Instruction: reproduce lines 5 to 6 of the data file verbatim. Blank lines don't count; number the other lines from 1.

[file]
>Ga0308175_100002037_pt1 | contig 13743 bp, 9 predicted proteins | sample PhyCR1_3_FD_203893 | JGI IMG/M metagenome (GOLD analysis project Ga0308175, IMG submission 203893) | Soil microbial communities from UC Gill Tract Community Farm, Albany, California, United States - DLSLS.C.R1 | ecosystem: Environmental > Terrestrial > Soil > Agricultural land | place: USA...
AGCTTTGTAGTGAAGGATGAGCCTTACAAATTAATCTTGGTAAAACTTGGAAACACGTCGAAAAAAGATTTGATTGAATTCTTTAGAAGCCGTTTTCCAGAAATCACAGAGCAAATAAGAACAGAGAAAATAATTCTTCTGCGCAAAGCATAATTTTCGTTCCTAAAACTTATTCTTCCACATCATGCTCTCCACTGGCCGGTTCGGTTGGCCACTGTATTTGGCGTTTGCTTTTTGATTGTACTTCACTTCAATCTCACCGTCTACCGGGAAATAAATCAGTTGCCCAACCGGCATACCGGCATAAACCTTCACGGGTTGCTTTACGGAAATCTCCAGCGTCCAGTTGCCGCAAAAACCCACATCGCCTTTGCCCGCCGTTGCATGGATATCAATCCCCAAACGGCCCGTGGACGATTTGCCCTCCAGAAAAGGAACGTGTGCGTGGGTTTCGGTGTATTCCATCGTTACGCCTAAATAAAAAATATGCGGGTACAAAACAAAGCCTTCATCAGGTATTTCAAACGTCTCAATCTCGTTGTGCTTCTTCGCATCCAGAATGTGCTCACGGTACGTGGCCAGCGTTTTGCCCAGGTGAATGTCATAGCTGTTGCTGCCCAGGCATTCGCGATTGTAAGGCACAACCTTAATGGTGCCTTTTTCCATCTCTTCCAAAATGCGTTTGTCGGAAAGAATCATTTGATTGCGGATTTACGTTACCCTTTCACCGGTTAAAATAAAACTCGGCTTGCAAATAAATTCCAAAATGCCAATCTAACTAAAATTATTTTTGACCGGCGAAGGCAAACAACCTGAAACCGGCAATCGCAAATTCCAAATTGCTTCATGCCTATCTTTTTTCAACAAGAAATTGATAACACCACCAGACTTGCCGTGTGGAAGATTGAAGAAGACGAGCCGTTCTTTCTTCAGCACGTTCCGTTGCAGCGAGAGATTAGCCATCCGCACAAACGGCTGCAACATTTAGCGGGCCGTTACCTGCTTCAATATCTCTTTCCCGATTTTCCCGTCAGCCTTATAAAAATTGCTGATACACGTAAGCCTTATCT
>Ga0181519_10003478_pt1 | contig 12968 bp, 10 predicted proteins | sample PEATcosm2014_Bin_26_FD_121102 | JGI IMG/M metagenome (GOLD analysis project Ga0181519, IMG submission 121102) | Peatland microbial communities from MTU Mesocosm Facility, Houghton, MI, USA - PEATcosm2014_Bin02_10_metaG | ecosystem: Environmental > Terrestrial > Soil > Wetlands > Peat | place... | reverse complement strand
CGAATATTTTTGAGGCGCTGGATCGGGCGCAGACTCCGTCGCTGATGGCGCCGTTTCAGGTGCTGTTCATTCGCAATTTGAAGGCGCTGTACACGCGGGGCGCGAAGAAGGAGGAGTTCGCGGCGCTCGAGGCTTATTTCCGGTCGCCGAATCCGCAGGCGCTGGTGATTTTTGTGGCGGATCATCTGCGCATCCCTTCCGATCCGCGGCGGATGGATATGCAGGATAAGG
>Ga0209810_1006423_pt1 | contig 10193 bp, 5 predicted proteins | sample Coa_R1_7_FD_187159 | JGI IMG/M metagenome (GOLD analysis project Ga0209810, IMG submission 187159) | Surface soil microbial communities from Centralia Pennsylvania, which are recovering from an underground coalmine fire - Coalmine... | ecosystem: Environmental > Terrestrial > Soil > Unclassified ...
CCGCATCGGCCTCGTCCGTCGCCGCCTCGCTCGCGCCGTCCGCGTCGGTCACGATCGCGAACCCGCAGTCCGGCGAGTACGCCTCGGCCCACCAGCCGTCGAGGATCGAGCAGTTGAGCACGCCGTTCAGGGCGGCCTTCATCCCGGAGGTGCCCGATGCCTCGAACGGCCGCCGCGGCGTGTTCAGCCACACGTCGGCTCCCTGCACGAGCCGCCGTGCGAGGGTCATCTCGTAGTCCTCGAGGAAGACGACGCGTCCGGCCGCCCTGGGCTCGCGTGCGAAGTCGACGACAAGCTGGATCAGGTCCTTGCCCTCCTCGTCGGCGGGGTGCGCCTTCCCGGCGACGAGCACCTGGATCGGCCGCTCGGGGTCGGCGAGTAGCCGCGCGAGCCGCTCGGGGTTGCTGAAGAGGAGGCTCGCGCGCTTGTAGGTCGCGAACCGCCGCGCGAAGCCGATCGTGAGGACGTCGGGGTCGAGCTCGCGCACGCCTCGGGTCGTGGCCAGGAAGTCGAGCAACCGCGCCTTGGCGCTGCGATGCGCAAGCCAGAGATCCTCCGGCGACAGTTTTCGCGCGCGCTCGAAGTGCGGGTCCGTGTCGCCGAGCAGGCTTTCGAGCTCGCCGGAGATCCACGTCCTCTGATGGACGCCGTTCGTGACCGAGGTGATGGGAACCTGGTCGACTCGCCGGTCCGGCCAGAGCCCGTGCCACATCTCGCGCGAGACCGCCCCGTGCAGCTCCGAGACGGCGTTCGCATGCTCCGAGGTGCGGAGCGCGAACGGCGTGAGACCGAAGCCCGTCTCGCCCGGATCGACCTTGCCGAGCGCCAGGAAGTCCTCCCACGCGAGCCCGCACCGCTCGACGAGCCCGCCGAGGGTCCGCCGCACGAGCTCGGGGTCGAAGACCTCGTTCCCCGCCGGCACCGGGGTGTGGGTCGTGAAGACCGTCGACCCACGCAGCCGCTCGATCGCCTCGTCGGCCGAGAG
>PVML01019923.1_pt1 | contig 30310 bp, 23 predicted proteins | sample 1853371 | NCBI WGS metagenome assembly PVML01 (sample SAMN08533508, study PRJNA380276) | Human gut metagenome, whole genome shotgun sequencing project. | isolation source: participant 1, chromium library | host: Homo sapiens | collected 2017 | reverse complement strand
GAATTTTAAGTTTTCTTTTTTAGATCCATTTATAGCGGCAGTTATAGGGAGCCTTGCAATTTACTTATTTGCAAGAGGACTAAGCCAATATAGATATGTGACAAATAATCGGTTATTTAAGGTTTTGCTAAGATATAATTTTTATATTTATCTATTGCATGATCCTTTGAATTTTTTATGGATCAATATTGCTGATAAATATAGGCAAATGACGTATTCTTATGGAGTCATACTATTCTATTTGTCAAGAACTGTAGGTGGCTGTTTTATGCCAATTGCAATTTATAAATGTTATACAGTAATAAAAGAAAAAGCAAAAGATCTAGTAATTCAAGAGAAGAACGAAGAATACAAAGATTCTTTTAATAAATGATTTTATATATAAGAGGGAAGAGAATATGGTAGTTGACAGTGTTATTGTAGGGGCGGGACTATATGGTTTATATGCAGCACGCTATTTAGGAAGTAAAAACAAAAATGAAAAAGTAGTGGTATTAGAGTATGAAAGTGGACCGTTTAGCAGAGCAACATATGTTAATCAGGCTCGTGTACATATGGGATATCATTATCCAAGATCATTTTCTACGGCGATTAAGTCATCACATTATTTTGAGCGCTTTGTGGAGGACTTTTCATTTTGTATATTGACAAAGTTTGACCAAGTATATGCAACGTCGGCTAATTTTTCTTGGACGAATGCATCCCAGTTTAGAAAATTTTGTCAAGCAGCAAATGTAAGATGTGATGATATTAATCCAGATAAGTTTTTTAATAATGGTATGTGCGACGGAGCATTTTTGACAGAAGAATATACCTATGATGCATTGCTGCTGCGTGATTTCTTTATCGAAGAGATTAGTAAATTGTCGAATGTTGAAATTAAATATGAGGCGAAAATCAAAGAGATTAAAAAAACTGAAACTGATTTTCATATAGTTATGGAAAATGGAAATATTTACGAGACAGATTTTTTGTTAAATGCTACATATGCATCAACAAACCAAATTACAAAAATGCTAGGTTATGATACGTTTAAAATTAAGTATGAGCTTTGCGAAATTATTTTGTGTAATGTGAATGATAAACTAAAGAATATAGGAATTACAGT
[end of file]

>Ga0209810_1006423_pt1 | contig 10193 bp, 5 predicted proteins | sample Coa_R1_7_FD_187159 | JGI IMG/M metagenome (GOLD analysis project Ga0209810, IMG submission 187159) | Surface soil microbial communities from Centralia Pennsylvania, which are recovering from an underground coalmine fire - Coalmine... | ecosystem: Environmental > Terrestrial > Soil > Unclassified ...
CCGCATCGGCCTCGTCCGTCGCCGCCTCGCTCGCGCCGTCCGCGTCGGTCACGATCGCGAACCCGCAGTCCGGCGAGTACGCCTCGGCCCACCAGCCGTCGAGGATCGAGCAGTTGAGCACGCCGTTCAGGGCGGCCTTCATCCCGGAGGTGCCCGATGCCTCGAACGGCCGCCGCGGCGTGTTCAGCCACACGTCGGCTCCCTGCACGAGCCGCCGTGCGAGGGTCATCTCGTAGTCCTCGAGGAAGACGACGCGTCCGGCCGCCCTGGGCTCGCGTGCGAAGTCGACGACAAGCTGGATCAGGTCCTTGCCCTCCTCGTCGGCGGGGTGCGCCTTCCCGGCGACGAGCACCTGGATCGGCCGCTCGGGGTCGGCGAGTAGCCGCGCGAGCCGCTCGGGGTTGCTGAAGAGGAGGCTCGCGCGCTTGTAGGTCGCGAACCGCCGCGCGAAGCCGATCGTGAGGACGTCGGGGTCGAGCTCGCGCACGCCTCGGGTCGTGGCCAGGAAGTCGAGCAACCGCGCCTTGGCGCTGCGATGCGCAAGCCAGAGATCCTCCGGCGACAGTTTTCGCGCGCGCTCGAAGTGCGGGTCCGTGTCGCCGAGCAGGCTTTCGAGCTCGCCGGAGATCCACGTCCTCTGATGGACGCCGTTCGTGACCGAGGTGATGGGAACCTGGTCGACTCGCCGGTCCGGCCAGAGCCCGTGCCACATCTCGCGCGAGACCGCCCCGTGCAGCTCCGAGACGGCGTTCGCATGCTCCGAGGTGCGGAGCGCGAACGGCGTGAGACCGAAGCCCGTCTCGCCCGGATCGACCTTGCCGAGCGCCAGGAAGTCCTCCCACGCGAGCCCGCACCGCTCGACGAGCCCGCCGAGGGTCCGCCGCACGAGCTCGGGGTCGAAGACCTCGTTCCCCGCCGGCACCGGGGTGTGGGTCGTGAAGACCGTCGACCCACGCAGCCGCTCGATCGCCTCGTCGGCCGAGAG